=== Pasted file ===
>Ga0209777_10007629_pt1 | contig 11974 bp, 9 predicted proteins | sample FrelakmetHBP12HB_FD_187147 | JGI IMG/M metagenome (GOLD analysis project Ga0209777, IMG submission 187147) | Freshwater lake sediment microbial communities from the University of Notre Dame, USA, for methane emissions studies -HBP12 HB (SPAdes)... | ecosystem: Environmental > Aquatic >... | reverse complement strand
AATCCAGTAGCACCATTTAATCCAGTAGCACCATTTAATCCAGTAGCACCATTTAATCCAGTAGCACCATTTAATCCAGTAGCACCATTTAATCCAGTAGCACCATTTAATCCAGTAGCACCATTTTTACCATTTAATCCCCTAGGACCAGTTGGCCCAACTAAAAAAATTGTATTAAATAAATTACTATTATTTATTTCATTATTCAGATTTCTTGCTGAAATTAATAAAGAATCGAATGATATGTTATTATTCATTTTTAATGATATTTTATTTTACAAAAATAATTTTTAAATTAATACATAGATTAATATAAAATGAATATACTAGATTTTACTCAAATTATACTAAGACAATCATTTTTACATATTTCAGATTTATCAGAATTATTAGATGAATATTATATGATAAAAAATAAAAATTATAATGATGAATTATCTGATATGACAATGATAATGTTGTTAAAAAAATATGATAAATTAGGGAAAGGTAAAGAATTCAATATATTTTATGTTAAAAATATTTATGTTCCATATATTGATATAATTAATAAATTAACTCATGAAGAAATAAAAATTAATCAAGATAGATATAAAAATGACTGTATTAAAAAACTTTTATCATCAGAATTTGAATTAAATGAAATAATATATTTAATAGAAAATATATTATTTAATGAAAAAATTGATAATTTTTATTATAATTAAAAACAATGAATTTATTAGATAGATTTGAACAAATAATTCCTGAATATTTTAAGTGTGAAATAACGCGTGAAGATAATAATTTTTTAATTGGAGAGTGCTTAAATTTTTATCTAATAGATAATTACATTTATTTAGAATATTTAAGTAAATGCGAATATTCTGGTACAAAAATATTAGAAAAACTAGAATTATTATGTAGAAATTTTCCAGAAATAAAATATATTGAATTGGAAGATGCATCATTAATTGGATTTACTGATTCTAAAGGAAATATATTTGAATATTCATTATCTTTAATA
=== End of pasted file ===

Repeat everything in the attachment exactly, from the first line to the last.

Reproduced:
>Ga0209777_10007629_pt1 | contig 11974 bp, 9 predicted proteins | sample FrelakmetHBP12HB_FD_187147 | JGI IMG/M metagenome (GOLD analysis project Ga0209777, IMG submission 187147) | Freshwater lake sediment microbial communities from the University of Notre Dame, USA, for methane emissions studies -HBP12 HB (SPAdes)... | ecosystem: Environmental > Aquatic >... | reverse complement strand
AATCCAGTAGCACCATTTAATCCAGTAGCACCATTTAATCCAGTAGCACCATTTAATCCAGTAGCACCATTTAATCCAGTAGCACCATTTAATCCAGTAGCACCATTTAATCCAGTAGCACCATTTTTACCATTTAATCCCCTAGGACCAGTTGGCCCAACTAAAAAAATTGTATTAAATAAATTACTATTATTTATTTCATTATTCAGATTTCTTGCTGAAATTAATAAAGAATCGAATGATATGTTATTATTCATTTTTAATGATATTTTATTTTACAAAAATAATTTTTAAATTAATACATAGATTAATATAAAATGAATATACTAGATTTTACTCAAATTATACTAAGACAATCATTTTTACATATTTCAGATTTATCAGAATTATTAGATGAATATTATATGATAAAAAATAAAAATTATAATGATGAATTATCTGATATGACAATGATAATGTTGTTAAAAAAATATGATAAATTAGGGAAAGGTAAAGAATTCAATATATTTTATGTTAAAAATATTTATGTTCCATATATTGATATAATTAATAAATTAACTCATGAAGAAATAAAAATTAATCAAGATAGATATAAAAATGACTGTATTAAAAAACTTTTATCATCAGAATTTGAATTAAATGAAATAATATATTTAATAGAAAATATATTATTTAATGAAAAAATTGATAATTTTTATTATAATTAAAAACAATGAATTTATTAGATAGATTTGAACAAATAATTCCTGAATATTTTAAGTGTGAAATAACGCGTGAAGATAATAATTTTTTAATTGGAGAGTGCTTAAATTTTTATCTAATAGATAATTACATTTATTTAGAATATTTAAGTAAATGCGAATATTCTGGTACAAAAATATTAGAAAAACTAGAATTATTATGTAGAAATTTTCCAGAAATAAAATATATTGAATTGGAAGATGCATCATTAATTGGATTTACTGATTCTAAAGGAAATATATTTGAATATTCATTATCTTTAATA